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Breakfast with Frost
On Sunday, 20 July 2003, Breakfast with Frost featured an interview with the Deputy Prime Minister, John Prescott

Please note "BBC Breakfast with Frost" must be credited if any part of this transcript is used

John Prescott MP
Premature to call for resignations before the full facts were known

PETER SISSONS: Now the Deputy Prime Minister isn't based at Downing Street and doesn't run one of the ministries directly involved in preparation for the war, but this morning's headlines suggest that the process of picking over the war's causes, culminating in the tragic death of Dr Kelly, will end up damaging the Government as a whole. John Prescott is here. Good morning John.

JOHN PRESCOTT: Good morning Peter.

PETER SISSONS: The Sunday Times say they had the last interview with Dr Kelly and he felt betrayed by the MOD revealing his name when he expected it to stay confidential. That betrayal, if that's what it is, and if it drove him to suicide, could it ever be condoned?

JOHN PRESCOTT: Well let me start right from the beginning expressing my deepest sympathy to Dr Kelly's family. These are tragic circumstances and I'm sure they welcome the inquiry that's now being set up by a distinguished judge, Lord Hutton to look into the facts, and that's precisely what is behind the question you're posing with the, with one of the allegations made in the Sunday Times.

There's a dearth of information and true facts and that's why we set up Lord Hutton, because I looked at the Sunday papers today and see all the various accusations made against a number of people, the BBC, the Government, the media, etcetera, I think the advice to all of them is exactly what in fact Dr Kelly's family have said, reflect hard and long on this matter, and I think we should do that.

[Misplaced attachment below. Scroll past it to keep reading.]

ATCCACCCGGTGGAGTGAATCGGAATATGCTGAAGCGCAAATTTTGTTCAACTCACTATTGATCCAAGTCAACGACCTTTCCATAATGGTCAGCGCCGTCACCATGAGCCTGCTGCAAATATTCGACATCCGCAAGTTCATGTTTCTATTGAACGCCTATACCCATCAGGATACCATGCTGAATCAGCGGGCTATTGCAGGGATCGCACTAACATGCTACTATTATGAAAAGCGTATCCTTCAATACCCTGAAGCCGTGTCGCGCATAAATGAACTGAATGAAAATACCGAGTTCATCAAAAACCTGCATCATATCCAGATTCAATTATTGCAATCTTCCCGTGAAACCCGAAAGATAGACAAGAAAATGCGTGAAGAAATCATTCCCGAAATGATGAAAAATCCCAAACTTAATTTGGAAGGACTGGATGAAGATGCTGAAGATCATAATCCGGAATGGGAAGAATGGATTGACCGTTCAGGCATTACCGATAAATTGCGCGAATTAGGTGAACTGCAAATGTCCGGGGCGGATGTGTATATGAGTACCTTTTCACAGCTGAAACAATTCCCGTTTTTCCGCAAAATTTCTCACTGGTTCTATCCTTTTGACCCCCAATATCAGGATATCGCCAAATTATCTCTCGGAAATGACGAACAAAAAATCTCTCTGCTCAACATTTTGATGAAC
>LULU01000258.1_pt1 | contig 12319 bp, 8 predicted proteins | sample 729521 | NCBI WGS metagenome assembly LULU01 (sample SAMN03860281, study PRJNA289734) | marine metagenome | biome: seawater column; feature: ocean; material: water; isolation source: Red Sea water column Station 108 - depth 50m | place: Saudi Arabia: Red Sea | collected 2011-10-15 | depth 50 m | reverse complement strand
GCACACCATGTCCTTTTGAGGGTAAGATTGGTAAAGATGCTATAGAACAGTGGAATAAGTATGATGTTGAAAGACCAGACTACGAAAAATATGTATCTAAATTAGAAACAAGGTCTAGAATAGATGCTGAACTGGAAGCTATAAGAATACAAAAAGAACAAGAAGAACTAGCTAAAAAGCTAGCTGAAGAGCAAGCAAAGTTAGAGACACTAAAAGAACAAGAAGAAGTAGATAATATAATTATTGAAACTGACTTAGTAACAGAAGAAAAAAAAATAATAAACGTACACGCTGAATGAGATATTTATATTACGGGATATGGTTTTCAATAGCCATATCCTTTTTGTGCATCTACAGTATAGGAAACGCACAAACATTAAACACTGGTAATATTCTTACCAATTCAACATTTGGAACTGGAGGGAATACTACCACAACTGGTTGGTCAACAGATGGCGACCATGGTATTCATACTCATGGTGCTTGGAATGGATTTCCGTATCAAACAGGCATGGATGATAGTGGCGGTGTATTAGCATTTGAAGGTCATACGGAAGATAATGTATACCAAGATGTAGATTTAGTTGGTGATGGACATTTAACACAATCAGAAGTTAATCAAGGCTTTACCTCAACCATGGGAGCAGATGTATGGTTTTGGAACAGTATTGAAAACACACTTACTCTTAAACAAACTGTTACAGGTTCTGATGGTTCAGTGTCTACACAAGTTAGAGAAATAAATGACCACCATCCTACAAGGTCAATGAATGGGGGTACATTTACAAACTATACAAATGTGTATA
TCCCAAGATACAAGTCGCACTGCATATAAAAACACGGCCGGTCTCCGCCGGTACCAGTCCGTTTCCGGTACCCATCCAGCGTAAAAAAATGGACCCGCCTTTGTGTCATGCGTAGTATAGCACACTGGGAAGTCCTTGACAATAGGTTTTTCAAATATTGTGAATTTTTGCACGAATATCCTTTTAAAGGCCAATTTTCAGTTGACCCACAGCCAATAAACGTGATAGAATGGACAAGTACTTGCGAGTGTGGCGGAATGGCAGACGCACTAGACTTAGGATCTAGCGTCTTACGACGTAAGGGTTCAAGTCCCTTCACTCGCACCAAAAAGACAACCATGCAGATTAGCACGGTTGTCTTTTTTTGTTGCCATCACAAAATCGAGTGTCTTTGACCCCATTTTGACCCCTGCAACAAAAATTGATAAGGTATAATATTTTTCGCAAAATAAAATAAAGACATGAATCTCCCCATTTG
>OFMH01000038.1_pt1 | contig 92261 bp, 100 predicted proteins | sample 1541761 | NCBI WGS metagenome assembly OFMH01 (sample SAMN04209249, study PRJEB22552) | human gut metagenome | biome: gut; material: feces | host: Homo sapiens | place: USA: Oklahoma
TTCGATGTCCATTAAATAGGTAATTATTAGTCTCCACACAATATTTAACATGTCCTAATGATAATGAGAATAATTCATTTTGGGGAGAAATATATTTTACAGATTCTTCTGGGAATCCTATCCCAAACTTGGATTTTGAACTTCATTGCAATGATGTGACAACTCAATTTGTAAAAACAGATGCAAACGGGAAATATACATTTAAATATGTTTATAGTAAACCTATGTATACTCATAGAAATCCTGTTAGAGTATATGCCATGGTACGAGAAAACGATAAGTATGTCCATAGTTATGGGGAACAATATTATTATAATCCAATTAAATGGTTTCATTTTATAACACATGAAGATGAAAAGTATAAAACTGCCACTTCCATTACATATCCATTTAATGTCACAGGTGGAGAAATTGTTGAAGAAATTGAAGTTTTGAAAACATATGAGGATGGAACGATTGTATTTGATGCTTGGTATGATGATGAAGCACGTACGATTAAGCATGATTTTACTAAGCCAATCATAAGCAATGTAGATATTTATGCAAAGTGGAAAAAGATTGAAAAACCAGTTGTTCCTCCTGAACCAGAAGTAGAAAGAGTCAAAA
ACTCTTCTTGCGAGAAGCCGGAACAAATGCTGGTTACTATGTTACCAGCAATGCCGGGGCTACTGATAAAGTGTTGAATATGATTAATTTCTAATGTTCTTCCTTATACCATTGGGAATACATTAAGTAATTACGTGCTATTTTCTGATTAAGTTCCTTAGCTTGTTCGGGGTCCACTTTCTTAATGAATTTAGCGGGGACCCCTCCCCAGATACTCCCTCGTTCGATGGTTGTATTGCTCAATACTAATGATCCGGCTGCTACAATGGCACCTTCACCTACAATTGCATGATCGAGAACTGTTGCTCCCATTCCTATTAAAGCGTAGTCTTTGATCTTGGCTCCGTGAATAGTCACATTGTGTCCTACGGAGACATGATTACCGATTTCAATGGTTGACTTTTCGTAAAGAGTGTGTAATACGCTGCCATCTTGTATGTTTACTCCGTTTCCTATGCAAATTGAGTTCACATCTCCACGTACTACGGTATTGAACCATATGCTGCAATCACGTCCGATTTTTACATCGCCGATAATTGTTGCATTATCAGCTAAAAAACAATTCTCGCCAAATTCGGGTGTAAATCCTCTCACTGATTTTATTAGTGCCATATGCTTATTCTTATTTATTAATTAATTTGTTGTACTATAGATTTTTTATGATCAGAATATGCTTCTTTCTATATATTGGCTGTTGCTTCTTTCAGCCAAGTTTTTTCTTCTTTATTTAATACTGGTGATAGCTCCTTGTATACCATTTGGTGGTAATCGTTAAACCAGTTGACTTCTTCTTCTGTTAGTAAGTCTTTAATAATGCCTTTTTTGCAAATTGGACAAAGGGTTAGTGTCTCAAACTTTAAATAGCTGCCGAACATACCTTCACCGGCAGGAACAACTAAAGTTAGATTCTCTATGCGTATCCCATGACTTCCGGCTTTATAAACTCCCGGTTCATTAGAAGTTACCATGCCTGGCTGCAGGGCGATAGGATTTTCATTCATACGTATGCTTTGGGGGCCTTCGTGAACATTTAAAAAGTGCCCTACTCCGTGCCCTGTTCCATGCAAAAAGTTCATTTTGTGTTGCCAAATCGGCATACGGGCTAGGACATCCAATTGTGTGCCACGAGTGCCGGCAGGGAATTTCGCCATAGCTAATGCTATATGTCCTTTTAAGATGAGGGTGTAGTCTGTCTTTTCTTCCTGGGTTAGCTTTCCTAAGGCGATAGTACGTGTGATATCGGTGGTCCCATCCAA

PETER SISSONS: But if it drove him to suicide, was it wrong to make his name public?

JOHN PRESCOTT: Well I think they're the questions that we've established Lord Hutton to actually investigate and to give his report on - it's desperately short of real factual information. I don't doubt that some of the accusations now made are firmly believed by those people, I listen to Glenda Jackson now saying it's her opinion, fine she's entitled to an opinion but it's not necessarily the right judgement because she doesn't have all the facts, as she admits herself.

That's why there's an inquiry and that's why I was so appalled when yesterday she was saying, calling for resignations before the facts had been established. That is not the way to conduct in these serious situations, or indeed to give proper respect to Dr Kelly and the tragic circumstances in which he died.

PETER SISSONS: Quite a serious matter when a former minister -

JOHN PRESCOTT: Absolutely serious.

PETER SISSONS: Well it's a serious matter when a former minister like Glenda Jackson calls upon the Prime Minister to resign.

JOHN PRESCOTT: Well I still think that for her to call on for someone to resign before the facts have been established - and I see today she's now saying it's her opinion, fine, we all knew it was her opinion - it actually coincides with her view about the Iraq war, and indeed much of the comment being made today rather reflects people's past opinions on the Iraq war.

But look, we've established Lord Hutton, he's a distinguished judge; the family have asked us to reflect hard and long; and I don't want to breach what I think is my own recommendation, supporting the family and asking us to reflect hard and long - media, BBC, the Government and everybody that's involved in these circumstances - and let Lord Hutton establish the facts.

PETER SISSONS: The family however say the pressure was intolerable and the clear inference here is that it was far more than he could take. Do you think they're owed an apology?

JOHN PRESCOTT: Well, again, the extent of that pressure, the circumstances of that pressure, we hope that Lord Hutton will be able to establish and I think that we should wait for his independent judgement on this matter. But I've no doubt there's pressure. Anybody living in public life today, involved in a story with the press, would know exactly what that pressure is. Not in the political inside or whatever it might be, but certainly outside your front door.